In 9 days I will be leaving for Australia to conduct field work and I am very excited about the prospect of sun, having just survived a long and grey British winter. To the uninitiated, field work seems like a glorified holiday allowing scientists to visit glamourous destinations and jot down a few notes about the local flora and fauna. If only this were the case! In reality, field work is HARD work and often takes a lot of planning.
For my current field trip, planning started about 8 months ago. And I am only away for 2 weeks! I first had to decide what experiments I wanted to run and exactly how I was going to do it. At this stage, you need to decide where your work will be carried out, who will be going, the best time of year for the particular work, and what equipment will be needed. If the experiments are part of a new project, then the next step is to apply for funding. For this trip, I applied for 3 grants and received two of them.
My field work will take place at the Lizard Island Research Station on the Great Barrier Reef, Australia. This is a national park so permits are required before I can go. If I were collecting specimens or doing more than observing animals, I would also need a fisheries permit and ethical approval by a committee within Queensland (easier said than done when you are based in the UK).
Once that was organized, I then needed to purchase, make and test my field gear. The research station is in a remote location and there are no shops so food and equipment can only gets delivered to the island by boat every two weeks. Planning for this requires thinking of everything. If you so much as forget pencils, you will end up wasting days until some arrive. Or you can use your ingenuity and make a pencil out of random things you can find on the island but for every minute you spend trying to make things, is a minute of valuable and expensive work time you have lost. The better prepared you are, the more likely you are to collect enough usable data. To ensure I pack everything needed, I not only have to have a very clear idea of what sort of work I will be doing, but I also must anticipate everything that could go wrong and come up with (several!) back up plans. At the same time, I am limited by the amount of gear I can carry or fit on a plane, so it is a balancing act.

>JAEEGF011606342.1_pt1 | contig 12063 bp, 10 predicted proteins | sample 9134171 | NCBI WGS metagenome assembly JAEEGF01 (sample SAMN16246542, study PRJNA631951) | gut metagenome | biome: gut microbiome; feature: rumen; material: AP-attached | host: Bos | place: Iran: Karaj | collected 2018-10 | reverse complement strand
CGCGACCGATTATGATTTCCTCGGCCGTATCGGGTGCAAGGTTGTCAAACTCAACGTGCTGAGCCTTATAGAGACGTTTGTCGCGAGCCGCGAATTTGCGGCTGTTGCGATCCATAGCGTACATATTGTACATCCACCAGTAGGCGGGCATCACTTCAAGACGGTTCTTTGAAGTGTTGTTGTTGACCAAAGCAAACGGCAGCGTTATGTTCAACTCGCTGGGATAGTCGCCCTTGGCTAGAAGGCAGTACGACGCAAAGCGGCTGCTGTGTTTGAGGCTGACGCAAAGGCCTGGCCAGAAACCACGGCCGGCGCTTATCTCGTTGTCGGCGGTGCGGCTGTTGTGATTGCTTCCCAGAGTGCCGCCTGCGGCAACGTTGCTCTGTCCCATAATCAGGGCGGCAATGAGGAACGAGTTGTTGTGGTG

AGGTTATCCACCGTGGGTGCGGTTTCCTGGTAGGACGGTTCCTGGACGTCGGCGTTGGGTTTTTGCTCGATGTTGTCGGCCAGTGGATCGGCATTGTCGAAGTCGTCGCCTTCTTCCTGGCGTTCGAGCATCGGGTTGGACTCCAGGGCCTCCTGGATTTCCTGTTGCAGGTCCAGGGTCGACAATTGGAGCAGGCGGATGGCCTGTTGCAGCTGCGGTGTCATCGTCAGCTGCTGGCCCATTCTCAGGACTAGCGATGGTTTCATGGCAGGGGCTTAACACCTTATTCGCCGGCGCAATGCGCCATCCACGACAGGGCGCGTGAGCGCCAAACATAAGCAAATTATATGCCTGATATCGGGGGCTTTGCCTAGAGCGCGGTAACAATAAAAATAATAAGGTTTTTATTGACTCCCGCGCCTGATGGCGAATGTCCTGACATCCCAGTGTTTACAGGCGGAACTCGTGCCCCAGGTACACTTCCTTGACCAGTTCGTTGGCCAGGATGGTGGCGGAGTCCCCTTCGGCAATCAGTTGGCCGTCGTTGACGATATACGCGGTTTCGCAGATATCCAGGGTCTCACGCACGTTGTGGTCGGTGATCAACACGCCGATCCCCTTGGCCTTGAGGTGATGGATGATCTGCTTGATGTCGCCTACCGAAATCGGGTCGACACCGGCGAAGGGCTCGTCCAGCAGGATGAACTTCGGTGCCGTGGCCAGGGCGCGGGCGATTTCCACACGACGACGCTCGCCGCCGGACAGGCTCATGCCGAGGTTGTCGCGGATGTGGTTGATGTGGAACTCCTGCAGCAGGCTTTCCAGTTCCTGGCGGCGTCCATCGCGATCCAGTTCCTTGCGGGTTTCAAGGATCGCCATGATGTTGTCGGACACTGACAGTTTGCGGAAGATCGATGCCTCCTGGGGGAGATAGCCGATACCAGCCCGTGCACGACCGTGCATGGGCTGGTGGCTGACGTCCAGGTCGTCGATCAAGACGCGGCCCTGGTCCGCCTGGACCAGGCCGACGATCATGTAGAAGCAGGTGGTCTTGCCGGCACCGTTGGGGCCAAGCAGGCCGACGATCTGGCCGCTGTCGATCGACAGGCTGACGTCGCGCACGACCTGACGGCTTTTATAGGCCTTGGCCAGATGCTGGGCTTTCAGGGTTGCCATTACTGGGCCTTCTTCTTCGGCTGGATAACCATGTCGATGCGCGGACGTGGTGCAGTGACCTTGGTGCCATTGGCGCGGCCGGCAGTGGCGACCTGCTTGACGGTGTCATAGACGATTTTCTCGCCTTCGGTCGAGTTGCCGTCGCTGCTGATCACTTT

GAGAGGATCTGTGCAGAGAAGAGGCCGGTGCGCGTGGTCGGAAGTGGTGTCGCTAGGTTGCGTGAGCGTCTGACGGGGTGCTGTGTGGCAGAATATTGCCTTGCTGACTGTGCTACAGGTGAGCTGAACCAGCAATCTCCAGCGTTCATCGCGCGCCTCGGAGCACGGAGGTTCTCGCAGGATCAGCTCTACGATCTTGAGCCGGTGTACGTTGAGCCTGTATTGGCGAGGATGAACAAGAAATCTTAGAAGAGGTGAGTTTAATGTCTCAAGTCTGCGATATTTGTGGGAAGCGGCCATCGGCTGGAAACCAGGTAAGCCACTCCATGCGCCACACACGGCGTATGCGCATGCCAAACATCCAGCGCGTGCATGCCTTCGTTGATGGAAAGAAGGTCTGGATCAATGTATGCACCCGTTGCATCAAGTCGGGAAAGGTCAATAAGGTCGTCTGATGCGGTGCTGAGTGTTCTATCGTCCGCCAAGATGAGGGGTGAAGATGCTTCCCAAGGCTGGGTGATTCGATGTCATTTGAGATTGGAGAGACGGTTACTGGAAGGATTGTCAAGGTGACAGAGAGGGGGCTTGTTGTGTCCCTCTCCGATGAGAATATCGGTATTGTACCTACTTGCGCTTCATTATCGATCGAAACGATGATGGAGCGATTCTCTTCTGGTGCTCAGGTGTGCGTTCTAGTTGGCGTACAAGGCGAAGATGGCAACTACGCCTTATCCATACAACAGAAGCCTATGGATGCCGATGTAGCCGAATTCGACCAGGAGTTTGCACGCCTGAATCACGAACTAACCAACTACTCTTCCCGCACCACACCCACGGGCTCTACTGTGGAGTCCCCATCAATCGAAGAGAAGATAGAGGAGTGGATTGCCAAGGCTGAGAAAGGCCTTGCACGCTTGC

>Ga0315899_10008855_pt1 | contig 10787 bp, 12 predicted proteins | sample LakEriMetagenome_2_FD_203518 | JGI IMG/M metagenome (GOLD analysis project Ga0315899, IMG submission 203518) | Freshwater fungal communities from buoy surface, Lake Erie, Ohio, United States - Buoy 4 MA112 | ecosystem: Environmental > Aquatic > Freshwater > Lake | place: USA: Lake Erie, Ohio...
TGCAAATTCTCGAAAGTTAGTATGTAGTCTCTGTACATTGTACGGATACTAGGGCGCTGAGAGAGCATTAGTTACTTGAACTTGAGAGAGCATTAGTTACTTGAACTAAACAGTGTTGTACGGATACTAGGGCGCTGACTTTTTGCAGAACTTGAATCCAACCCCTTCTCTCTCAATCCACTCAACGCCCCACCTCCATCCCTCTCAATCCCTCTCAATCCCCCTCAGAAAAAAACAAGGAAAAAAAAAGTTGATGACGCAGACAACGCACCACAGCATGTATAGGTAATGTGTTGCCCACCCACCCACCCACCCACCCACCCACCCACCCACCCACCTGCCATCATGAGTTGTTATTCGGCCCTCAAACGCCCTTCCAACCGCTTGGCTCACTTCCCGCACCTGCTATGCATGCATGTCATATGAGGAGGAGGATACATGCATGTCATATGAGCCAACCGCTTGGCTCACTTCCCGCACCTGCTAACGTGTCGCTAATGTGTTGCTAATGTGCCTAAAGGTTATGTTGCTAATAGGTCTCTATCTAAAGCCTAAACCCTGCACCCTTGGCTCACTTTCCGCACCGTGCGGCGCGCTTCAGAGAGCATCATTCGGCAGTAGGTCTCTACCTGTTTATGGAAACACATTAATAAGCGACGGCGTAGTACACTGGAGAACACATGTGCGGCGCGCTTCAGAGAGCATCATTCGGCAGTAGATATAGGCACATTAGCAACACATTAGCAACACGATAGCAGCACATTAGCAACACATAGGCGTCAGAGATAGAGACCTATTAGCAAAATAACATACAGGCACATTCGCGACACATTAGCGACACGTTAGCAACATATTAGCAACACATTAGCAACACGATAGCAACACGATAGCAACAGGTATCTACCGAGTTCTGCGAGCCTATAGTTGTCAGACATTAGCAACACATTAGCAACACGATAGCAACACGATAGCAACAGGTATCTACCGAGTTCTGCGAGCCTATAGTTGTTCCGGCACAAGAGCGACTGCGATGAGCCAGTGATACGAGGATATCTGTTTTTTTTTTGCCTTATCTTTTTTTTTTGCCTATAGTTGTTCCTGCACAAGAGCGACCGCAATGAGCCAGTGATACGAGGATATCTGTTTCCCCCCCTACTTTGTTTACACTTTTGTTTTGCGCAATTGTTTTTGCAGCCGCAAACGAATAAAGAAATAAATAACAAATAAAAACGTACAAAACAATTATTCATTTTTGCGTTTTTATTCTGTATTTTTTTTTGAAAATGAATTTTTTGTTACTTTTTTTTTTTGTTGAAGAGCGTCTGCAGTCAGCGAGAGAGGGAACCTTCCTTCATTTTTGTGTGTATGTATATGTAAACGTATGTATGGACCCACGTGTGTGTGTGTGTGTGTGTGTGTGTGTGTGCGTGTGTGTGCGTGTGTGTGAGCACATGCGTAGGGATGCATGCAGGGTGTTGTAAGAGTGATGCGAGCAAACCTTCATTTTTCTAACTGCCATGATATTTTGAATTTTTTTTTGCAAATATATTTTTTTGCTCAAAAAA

The aim of this trip is to film Picasso triggerfish swimming within their home range and describe their navigational behaviour. I want to know how far they travel, if they follow the same routes, and if any environmental factors cause them to change their behaviour. I will be using 16 underwater cameras to film the fish and I will write a program to track their movements. To make the computer program work, objects of a known size and appearance must be in view of the cameras. None of this equipment can be bought at a normal store and so must be custom designed and built.
While all the preparation can take a lot of time, it is the collection of data that is really the hardest and riskiest part of field work. Working outside in wild environments is physically demanding work. Even on a warm and beautiful tropical island, swimming all day in the sun is tiring and leads to a lot of sunburns. Add in the unpredictability of weather, sharks, crocodiles, jellyfish, venomous starfish (my personal nemesis), etc., and a lot of things can go wrong. After a few weeks of field work, I am always covered in a million cuts and bruises! All these factors can also make it hard to collect data. Weather is a particularly common issue. You may travel all the way to your field site, only to have a dangerous storm hit, making work impossible. Or sometimes animals just don’t cooperate and you can’t even find them! I was once on a trip searching for nudibranchs (colourful sea slugs) and it took hours to find only a handful. The very next trip, when I wasn’t looking for nudibranchs, they were literally floating everywhere and hitting me in the face as I swam. You just never know what is going to happen in the field…
Despite all of the inherent difficulties of field work, it still presents an amazing, and scientifically important, opportunity to observe animals and collect data that is often more natural than what can be collected in the laboratory. And of course, it is a lot of fun!